days of careful scrutiny, Mildred is quite perplexed. She still can't tell the
difference between conventional paper and...|
a silly joke from the paper industry? No, of course not. It's actually a creative
combination of conservation and capitalism. The result is Re:Vision, a
new recycled paper that's made without wood pulp. Yes, you read it right:paper
products without any wood pulp! Is this possible? Absolutely!
for those forward thinking individuals who are willing to go out on a limb to
explore the graphic arts frontier, here's a visionary paper so bold that it almost
defies explanation, but we'll try! If you would like to get to the root of this
amazing paper development, be sure to read the rest of PaperView for more
defining details on Re:Vision.
Think of some
natural combinations that occur during the fall season like pumpkins and Halloween,
weekends with football games, and turkey on Thanksgiving. Now let's consider the
combination of trees and paper. OK, so it's not as picturesque as say, fall foliage
and a Sunday drive, but you must admit it's certainly a natural pairing. What
comes to mind then when you hear the term tree-free paper? It sounds somewhat
strange, doesn't it? With so many "free" phrases flung around today
like fat-free and sugar-free, you'd think another "free-something" like
tree-free paper wouldn't be a big deal, but it does catch your attention, doesn't
it? Vision Paper believes, as do we, that tree-free paper is a big deal. The Albuquerque,
New Mexico based company has made a huge investment in the future of tree-free
paper products. But before continuing, it's probably time to answer the big question:
Just how is tree-free paper made? The answer: using non-wood pulp.
of relying on traditional trees like Southern yellow pine to produce pulp for
paper production, Vision Paper uses Kenaf. A slender, but strong fibered plant,
Kenaf is classified as a member of the Hibiscus family and is related to cotton
and okra. Kenaf first flourished on the African continent 4,000 years ago and
is a hardy plant that is drought resistant. Kenaf is so tough, in fact, that Ford
Motor Co. is currently testing materials made from Kenaf to use for parts of its
interior car door panels.
grows like a weed, rising to heights of 12' to 14' in as little as four to five
months. Southern pine trees mature much slower than Kenaf, taking seven to 40
years to reach harvestable size. Besides the advantage of quick harvesting, Kenaf
is also far superior to Southern pine in terms of yield or useable pulp, producing
up to five times more pulp per acre according to U.S. Department of Agriculture
studies. Vision Paper President Tom Rymsza says that Kenaf also plays a key role
in preventing ozone depletion, absorbing CO2 at a rate of two to three times greater
than deciduous trees.
month's edition of PaperView is printed on Vision Paper's Re:Vision,
a recycled paper containing Kenaf. First introduced in 1997, Re:Vision
is actually the latest version of Kenaf paper. Originally, Vision introduced a
paper that consisted of 100% Kenaf pulp. Offered since 1992, the 100% Kenaf paper
(known as Vision Paper, like the mill) is 100% tree-free as well as Totally Chlorine-Free.
Re:Vision goes one step further, combining all the benefits of Kenaf with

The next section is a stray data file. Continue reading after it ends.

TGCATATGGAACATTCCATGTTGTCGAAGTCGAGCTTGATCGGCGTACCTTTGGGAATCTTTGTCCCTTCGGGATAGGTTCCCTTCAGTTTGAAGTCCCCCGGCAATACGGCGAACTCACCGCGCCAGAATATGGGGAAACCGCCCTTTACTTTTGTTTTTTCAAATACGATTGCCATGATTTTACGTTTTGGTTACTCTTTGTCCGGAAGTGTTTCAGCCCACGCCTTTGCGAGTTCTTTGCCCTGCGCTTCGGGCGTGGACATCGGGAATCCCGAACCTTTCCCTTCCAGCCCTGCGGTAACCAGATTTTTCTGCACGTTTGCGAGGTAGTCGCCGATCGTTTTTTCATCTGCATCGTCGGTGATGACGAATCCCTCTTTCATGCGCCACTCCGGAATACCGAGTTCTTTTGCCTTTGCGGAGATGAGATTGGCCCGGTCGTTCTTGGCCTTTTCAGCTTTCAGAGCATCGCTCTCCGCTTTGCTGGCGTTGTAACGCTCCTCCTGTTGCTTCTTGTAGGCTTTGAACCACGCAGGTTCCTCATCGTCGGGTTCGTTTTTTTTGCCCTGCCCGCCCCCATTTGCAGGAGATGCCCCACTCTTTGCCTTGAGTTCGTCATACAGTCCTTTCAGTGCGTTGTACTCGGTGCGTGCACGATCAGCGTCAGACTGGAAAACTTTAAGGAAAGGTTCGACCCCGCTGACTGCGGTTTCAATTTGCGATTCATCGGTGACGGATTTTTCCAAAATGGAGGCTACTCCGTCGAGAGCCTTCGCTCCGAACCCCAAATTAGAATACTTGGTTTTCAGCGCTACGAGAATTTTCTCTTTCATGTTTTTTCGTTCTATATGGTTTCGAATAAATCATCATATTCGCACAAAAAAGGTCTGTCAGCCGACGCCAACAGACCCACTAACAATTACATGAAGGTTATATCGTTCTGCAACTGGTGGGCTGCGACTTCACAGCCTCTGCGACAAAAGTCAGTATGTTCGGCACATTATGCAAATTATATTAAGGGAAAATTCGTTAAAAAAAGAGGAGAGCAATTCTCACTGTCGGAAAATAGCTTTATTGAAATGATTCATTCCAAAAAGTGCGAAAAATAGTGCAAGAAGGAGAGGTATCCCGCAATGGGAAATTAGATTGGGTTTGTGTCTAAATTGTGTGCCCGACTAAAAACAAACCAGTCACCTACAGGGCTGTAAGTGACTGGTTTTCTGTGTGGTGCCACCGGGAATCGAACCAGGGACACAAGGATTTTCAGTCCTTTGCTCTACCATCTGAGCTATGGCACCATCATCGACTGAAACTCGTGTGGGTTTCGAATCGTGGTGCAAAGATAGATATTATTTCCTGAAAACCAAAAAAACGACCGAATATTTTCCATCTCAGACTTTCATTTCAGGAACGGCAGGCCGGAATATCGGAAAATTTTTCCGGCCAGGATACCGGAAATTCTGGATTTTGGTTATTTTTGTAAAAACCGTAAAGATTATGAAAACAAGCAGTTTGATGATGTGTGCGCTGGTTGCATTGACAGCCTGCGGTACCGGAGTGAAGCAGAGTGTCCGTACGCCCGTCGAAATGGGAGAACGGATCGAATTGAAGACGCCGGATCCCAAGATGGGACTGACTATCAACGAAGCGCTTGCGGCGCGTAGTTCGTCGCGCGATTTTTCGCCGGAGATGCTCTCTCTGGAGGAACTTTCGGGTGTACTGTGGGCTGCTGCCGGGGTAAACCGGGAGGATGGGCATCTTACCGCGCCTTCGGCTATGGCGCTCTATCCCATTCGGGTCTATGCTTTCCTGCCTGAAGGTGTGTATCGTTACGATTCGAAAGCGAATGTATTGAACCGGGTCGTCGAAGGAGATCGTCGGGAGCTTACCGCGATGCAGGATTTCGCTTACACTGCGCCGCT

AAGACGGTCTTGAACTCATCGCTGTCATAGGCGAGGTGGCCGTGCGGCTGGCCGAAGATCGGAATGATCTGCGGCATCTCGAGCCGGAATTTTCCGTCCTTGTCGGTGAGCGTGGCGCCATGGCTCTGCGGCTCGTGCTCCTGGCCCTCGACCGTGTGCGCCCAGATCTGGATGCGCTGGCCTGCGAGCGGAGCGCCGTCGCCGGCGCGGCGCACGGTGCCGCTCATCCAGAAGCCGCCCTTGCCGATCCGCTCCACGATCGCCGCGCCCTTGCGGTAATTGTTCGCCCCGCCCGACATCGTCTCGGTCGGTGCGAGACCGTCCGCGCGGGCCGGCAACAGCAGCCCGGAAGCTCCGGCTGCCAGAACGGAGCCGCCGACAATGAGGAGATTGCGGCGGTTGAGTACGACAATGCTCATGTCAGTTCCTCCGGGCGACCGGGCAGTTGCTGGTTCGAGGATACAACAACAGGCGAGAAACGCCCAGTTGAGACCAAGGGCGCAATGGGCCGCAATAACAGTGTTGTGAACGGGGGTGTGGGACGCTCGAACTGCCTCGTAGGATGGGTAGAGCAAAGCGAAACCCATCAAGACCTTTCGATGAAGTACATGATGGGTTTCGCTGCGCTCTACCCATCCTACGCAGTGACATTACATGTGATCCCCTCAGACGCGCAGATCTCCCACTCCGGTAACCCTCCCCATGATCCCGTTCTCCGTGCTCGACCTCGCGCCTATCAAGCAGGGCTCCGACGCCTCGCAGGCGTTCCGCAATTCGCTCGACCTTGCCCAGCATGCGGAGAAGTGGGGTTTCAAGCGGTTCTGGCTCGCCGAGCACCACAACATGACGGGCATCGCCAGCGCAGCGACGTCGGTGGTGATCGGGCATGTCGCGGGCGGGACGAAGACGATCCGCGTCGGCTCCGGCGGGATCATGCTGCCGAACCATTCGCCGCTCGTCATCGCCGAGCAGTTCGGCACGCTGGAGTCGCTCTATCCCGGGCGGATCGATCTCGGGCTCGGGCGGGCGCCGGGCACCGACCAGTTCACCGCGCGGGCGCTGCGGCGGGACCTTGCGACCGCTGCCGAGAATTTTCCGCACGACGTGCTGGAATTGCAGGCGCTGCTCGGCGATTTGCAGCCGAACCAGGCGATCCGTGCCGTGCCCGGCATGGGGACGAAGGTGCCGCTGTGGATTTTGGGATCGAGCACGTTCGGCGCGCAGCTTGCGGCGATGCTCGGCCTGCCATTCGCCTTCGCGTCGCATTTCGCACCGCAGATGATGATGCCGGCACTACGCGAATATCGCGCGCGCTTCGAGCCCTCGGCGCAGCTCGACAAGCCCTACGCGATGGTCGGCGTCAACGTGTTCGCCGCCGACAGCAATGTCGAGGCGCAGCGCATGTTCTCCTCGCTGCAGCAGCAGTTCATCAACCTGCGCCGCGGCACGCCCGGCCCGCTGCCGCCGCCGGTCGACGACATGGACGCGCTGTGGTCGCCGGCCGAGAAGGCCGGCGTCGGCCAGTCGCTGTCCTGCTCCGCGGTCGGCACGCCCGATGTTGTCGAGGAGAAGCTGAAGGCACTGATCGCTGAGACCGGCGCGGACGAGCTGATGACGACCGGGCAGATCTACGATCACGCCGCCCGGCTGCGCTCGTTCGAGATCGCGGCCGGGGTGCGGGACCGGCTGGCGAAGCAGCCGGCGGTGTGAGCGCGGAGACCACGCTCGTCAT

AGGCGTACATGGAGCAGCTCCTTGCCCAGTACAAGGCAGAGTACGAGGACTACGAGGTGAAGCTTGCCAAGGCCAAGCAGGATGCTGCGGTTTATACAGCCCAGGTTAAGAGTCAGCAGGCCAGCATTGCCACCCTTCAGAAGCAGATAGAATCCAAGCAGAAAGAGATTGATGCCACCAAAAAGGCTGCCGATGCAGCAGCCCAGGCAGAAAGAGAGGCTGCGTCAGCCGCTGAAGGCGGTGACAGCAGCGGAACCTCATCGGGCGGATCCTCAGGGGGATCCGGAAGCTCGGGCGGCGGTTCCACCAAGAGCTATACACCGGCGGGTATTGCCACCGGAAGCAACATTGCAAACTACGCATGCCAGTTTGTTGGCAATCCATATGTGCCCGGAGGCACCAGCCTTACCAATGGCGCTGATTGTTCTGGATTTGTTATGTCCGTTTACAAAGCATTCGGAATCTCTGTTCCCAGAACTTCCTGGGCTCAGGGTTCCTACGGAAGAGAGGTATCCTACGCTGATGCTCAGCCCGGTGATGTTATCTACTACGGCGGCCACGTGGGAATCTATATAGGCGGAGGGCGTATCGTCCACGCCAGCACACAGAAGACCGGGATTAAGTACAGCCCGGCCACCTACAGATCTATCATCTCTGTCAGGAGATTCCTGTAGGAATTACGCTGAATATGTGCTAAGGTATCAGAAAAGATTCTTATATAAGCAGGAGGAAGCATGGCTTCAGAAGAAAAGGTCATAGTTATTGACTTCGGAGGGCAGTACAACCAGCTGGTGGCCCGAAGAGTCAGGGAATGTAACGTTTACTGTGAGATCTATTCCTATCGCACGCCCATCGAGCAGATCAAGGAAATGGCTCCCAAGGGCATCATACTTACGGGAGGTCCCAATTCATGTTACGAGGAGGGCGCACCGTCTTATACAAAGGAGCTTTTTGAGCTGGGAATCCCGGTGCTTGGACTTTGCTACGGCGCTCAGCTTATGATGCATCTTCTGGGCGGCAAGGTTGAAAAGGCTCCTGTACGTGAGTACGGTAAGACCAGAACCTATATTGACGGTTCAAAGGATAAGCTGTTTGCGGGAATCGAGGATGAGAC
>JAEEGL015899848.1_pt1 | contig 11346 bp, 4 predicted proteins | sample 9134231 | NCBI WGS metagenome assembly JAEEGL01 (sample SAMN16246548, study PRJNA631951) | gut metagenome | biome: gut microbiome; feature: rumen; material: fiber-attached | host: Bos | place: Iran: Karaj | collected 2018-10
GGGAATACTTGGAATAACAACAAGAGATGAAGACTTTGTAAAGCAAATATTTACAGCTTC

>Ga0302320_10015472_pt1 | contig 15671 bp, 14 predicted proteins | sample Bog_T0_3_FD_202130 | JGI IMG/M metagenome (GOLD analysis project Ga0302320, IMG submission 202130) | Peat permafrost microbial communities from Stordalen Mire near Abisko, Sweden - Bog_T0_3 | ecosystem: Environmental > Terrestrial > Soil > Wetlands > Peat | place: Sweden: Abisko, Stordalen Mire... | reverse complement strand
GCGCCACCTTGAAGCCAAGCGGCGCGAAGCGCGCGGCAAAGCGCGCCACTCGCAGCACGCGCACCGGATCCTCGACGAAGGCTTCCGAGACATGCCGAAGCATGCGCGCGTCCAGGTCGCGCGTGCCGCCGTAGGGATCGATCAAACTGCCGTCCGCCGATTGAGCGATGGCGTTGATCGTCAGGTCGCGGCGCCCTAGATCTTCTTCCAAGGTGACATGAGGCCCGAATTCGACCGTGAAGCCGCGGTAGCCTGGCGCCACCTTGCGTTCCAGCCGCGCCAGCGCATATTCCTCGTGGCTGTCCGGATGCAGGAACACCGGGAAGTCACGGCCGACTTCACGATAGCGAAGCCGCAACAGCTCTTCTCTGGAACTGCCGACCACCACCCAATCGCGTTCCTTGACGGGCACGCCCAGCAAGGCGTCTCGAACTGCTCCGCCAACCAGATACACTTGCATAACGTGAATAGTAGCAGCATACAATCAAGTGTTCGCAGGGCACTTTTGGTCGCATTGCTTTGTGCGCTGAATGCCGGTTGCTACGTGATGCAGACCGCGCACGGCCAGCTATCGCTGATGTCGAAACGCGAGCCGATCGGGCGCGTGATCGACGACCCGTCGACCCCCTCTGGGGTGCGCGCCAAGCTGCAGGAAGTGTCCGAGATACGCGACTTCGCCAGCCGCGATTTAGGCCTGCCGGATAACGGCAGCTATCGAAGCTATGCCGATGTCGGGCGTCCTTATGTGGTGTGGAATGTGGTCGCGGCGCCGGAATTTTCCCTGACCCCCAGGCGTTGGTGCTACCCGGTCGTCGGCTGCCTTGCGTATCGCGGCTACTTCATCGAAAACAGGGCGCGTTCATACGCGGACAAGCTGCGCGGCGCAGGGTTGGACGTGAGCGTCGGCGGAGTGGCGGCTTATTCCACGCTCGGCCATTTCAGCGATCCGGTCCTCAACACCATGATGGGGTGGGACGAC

recycled Post-Consumer Waste (PCW) fiber material. Offered in several blends of
Kenaf/PCW in both text and cover weights, Re:Vision is Process Chlorine-Free.
When you want to branch out and try new papers, don't forget to remember Re:Vision.
60 lb., 70 lb., 80 lb. Texts, 80 lb. Cover
Sizes: 11 x 17, 20 x 26, 23 x 35, 25 x 38
Recycled (50% Kenaf/50% Post-Consumer Waste & 30/30Blend), Process Chlorine-Free,
on 60 lb. Re:Vision Text.
| || |
look at the people who make, market and use paper...
about someone who likes to give good stuff away...Donna Moore, Crown Vantage's
Manager of Creative Services, oversees the distribution of thousands of free paper
samples during the course of a year. Everyday, Donna's department handles an average
of almost 100 sample requests from paper merchants and clients across North America.
A Pennsylvania native, Donna has been sampling Crown Vantage customers with paper
since 1985. In an interview with PaperView from her office just outside of Philadelphia,
Donna shared some of her insights into the sample world.
Samples:Crown Vantage's Donna Moore.
Crown Vantage seems to have an excellent reputation in the industry as being very
responsive to providing samples. What's your department done to establish this
Well, we have seven people including myself who work really hard helping customers.
Samples are very important to our customers and we try to give them what they
need. We receive sample requests through the phone, fax, voice mail, and our website
Lots of mills distribute sample sheets, but printed samples are often another
story. What's the story about printed samples at Crown Vantage?
Besides plain sheets, our department has lots of printed samples on all of our
grades of premium printing papers. Twice a year, Crown Vantage hosts a graphic
awards program called "The Best" that provides us with many nice printed
pieces on our papers. Our next show will be December 8, 1999 in New York. Sometime
next year, we'll be in Chicago.
What do you like best about your job?
Everyday is so different that it stays interesting. You never really know what
What's one of the more unusual sample requests that you've received?
A designer called in and said she wanted a sample of everything we had. Not just
some items, but everything. I explained that we have about 1,500 products. She
didn't understand that we don't ship a truckload of samples to one person. We'll
send a lot of samples, just not truckloads!